My creative process complicates such concepts as "print," "reproducton," "original," "digital," and "copy."

I do not consider myself a "painter," "computer artist," or "printmaker" any more. My "medium" is nonexistent in such categories from which one must select, such as here at WWAR. I tell everyone I'm a "painting designer." 

I conceive of an image with my preferred design too, the computer. Then I relegate to my artisan team that "output" it as a painting. They copy the digital image by hand unto canvas. The chore is to painstakingly attempt to copy all the details exactly. I affectionately call them my "human printers." Then this intermediary "orignal" is scanned or photographed to take the image back into the digital realm. I as "printmaker" proof and adjust until I am satisfied for the image's final fate: the production of a limited edition of giclee prints on either archival paper or canvas. If on canvas I prefere the highest gloss so it has the "wet look" of paint. I consider the painting now like the reminent metal plate of an etching or the limestone of a ligthograph. It's a throwaway. But I know it's worth a lot to future collectors so I just keep them in studo storage.

I must confess I just love working in the grey area where categories of art become vague- even obsolete in my creative image making explorations. After decades of pursuing - residing in - this interface between the digital and the real, I am satisfied with the progress I have made BETWEEN traditional painting and computer art. 

My foremost criteria of success of any work such conceived and produced has never been WHAT substrate my picture is captured in, but how true the image mirrors my feelings as a post-modern Abstract Expressionist.

Some results can be seen in my portfolio here-


May 3, 2006 - Pygoya Rodney Chang; comment to-



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Home Archives May 2006 Digital Prints on Canvas???

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05/03/2006: "Digital Prints on Canvas???" by Asbjorn Lonvig

I would like to ask your opinion.
Once an art work has been digitized you can print it.
Usually you print on paper.
Or cloth.
Or plastic.

artblog-25-printer (8k image)On this huge printer I can print in nearly any size.
On several surfaces.
One of them is canvas.

artblog-25-1-cathedral-square (24k image)One day I printed the motif "1 Cathedral Square" on canvas.
It seamed unreal, it seamed unfair, I felt as if I violated some basic rules.
Unreal because a canvas usually takes hours and hours to paint.
Unfair because all the troubles you have during the painting process had disappeared.

But it was amazing.
The quality of the print was that of a serigraph.
The paint layer was thick giving you the color depth and not least the color fastness of the serigraph.
And I felt this smell of quality serigraph colors drying......
The smell in the room was like when you print silk screen prints.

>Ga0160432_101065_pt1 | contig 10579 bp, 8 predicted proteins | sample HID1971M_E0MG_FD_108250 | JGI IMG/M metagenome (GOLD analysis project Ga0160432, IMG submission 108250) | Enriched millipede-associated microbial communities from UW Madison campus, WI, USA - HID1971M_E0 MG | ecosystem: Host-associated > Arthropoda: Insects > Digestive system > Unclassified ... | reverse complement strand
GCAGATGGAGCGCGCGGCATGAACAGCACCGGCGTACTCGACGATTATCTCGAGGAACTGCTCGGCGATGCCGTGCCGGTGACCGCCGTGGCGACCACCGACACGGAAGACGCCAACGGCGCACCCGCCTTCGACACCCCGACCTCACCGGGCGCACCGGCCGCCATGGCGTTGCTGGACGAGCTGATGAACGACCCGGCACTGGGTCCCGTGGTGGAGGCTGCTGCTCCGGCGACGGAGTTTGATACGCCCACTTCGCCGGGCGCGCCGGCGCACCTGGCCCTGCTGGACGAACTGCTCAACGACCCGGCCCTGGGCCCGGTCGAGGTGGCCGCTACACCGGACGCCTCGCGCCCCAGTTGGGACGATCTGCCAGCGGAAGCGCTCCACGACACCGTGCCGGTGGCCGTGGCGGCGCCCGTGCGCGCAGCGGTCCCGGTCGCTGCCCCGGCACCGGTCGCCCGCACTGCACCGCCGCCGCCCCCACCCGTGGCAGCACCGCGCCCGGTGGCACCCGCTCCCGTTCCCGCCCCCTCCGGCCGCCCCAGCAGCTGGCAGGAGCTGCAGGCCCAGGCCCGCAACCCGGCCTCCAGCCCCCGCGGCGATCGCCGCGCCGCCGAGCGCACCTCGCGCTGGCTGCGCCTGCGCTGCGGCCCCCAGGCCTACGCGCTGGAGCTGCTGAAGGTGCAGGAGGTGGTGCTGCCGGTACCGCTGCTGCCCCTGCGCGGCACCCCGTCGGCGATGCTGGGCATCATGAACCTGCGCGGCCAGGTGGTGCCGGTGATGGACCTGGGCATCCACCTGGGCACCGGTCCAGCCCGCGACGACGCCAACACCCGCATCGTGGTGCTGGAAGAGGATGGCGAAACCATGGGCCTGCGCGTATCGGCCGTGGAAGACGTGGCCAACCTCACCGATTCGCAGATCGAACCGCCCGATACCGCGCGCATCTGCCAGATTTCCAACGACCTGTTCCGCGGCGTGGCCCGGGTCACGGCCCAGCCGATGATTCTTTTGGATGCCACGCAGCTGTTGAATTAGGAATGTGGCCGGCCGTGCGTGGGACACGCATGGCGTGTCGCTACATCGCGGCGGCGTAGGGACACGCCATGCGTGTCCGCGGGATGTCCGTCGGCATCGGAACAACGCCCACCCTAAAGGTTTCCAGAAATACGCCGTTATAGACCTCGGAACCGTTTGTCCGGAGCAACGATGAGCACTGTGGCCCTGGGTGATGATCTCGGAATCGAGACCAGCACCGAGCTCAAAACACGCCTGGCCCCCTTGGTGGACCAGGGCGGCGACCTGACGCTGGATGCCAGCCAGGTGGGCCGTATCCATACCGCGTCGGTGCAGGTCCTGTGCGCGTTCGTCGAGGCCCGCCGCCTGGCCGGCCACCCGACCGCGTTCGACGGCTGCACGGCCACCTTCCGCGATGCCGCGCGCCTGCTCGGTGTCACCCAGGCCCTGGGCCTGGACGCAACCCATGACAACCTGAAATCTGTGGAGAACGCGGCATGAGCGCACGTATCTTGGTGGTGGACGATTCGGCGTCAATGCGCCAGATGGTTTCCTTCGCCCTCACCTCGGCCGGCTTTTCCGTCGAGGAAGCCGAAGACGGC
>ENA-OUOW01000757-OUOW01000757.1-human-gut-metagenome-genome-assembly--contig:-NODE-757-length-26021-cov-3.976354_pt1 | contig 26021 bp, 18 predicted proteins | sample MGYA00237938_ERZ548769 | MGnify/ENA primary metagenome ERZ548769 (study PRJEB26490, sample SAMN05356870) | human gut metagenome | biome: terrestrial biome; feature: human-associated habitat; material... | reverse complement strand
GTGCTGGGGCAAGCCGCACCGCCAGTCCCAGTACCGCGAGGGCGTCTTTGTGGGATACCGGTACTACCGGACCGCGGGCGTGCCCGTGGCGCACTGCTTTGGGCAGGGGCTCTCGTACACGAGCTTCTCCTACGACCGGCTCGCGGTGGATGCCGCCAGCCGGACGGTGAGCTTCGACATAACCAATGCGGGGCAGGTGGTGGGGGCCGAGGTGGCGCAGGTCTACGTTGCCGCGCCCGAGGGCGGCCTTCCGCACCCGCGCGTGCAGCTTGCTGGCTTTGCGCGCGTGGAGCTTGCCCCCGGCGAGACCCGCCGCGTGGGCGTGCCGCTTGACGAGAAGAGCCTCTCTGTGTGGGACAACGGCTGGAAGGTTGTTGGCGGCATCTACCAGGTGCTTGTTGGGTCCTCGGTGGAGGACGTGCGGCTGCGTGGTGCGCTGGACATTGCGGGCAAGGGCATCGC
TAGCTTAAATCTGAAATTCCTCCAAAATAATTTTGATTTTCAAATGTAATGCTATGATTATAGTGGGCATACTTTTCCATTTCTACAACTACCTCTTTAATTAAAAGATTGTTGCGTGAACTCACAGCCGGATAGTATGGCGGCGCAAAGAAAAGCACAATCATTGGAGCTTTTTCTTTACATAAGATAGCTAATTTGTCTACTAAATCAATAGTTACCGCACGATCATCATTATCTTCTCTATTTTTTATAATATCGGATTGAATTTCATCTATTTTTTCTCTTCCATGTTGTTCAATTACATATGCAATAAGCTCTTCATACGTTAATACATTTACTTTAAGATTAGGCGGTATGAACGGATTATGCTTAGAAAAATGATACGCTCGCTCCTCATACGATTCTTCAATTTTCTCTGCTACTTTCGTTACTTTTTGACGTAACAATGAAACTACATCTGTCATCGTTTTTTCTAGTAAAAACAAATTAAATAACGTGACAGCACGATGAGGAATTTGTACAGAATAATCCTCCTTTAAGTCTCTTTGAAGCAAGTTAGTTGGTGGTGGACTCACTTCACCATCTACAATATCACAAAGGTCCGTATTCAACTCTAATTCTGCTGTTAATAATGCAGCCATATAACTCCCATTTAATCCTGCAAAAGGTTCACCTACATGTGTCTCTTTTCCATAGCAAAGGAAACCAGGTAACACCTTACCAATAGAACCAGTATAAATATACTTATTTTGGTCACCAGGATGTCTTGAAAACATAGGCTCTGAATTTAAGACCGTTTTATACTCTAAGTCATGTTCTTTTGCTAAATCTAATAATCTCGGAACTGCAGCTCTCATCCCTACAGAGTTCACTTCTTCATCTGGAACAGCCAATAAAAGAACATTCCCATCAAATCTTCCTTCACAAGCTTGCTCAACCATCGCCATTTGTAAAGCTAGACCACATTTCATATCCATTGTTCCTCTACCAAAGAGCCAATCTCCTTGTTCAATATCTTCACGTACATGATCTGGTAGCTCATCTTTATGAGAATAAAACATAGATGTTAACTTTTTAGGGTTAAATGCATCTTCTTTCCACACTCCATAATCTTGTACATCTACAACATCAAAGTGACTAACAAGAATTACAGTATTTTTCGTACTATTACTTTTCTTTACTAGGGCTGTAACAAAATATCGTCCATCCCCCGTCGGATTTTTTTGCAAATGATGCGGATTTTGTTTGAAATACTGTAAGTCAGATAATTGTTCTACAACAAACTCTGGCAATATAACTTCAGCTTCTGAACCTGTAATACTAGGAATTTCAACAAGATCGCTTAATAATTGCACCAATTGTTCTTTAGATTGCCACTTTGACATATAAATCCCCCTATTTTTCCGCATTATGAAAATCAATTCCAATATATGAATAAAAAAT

Another thing is that canvas is much more durable than paper.

I would never be able to paint this motif so perfectly.
My son Morten paints much better than I do.
He might be able to do it.

artblog-25-close-up (5k image)This tiny close up photo of the print on canvas tells the whole story.
The close up is of a basement window.
And as you can see the texture of the canvas sure is there.

The visual differences between a painting and the print on canvas are:
In the painting you can see the brushstrokes.
You can see the painter's shaking hand.
From a technical point of view you might prefer the print?
From an artistic point of view you might prefer the painting?
Of course there is a difference in price.
A unique painting is more expensive than a print.

I was lucky to win The World of Art Award 2006 competition.
This competition seeks to attract artists, galleries, museums who are redefining standards
of art excellence challenging existing trends and tendencies in art and culture.

To celebrate this I'll market editions of 100 prints on canvas knowing that it might be controversial.
See my efforts.
And - if you like - you might visit my new web site with vision and prices.
I'll continue my investigations, just now we are printing huge canvases for auctions.
And then one large "Blue Sky - Guggenheim" to a North Atlantic customer.

I think people who like to have a print on canvas and not a painting on canvas should be offered the possibility as long as there is no doubt what so ever which ones are printed and which one is painted.
For instance by writing number/edition in the lower left corner and by printing "Digital Art Laboratory" in the lower right corner below the signature.

I can't resist this opportunity to show you my work from last week - text posters:

spanish-bull-200-text (17k image)thunderbird-200-text (15k image)france-3-200-text (12k image)butterfly-fish-200-text (17k image)

Replies: 1 Comment

on Wednesday, May 3rd, Mark R Brockman said

I think any tool to create a work of art is a valid thing. How one creates, with what one creates, is not so important as to what they create. I have one question. There is a difference between a "PRINT" and a REPRODUCTION. A print is from a plate, stone wood, something the aritist actually worked, a reproduction is taken from an image produced seperate from the "print/reproduction" process. Each print though taken from the same plate is different then all the others, even by just a little. Making art digitaly, makes each "print" just like all the others, such as a reproduction does. So finally here is my question, is a digital "print" a print or repoduction? I know it seems like splitting hairs but I do feel that it is an important distinction.